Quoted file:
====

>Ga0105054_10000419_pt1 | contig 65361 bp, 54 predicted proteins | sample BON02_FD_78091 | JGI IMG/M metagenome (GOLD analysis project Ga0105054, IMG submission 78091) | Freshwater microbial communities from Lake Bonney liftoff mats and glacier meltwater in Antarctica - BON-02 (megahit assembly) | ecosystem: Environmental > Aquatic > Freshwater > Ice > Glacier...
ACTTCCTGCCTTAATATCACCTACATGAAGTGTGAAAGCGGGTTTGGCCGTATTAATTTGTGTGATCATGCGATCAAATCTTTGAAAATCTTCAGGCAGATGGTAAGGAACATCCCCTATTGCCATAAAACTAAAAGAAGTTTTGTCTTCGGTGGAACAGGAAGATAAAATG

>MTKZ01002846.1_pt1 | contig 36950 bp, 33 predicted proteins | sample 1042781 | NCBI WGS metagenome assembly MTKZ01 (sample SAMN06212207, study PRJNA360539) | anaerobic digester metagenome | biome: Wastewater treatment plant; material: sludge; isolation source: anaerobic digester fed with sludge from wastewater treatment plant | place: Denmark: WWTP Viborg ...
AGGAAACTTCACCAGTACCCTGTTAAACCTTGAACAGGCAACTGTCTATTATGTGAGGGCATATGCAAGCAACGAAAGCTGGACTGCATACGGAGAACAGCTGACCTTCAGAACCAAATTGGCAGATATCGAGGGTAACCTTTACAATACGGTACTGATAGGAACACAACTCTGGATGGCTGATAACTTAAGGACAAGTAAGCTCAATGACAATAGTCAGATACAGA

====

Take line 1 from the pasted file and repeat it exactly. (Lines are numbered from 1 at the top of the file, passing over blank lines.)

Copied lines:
>Ga0105054_10000419_pt1 | contig 65361 bp, 54 predicted proteins | sample BON02_FD_78091 | JGI IMG/M metagenome (GOLD analysis project Ga0105054, IMG submission 78091) | Freshwater microbial communities from Lake Bonney liftoff mats and glacier meltwater in Antarctica - BON-02 (megahit assembly) | ecosystem: Environmental > Aquatic > Freshwater > Ice > Glacier...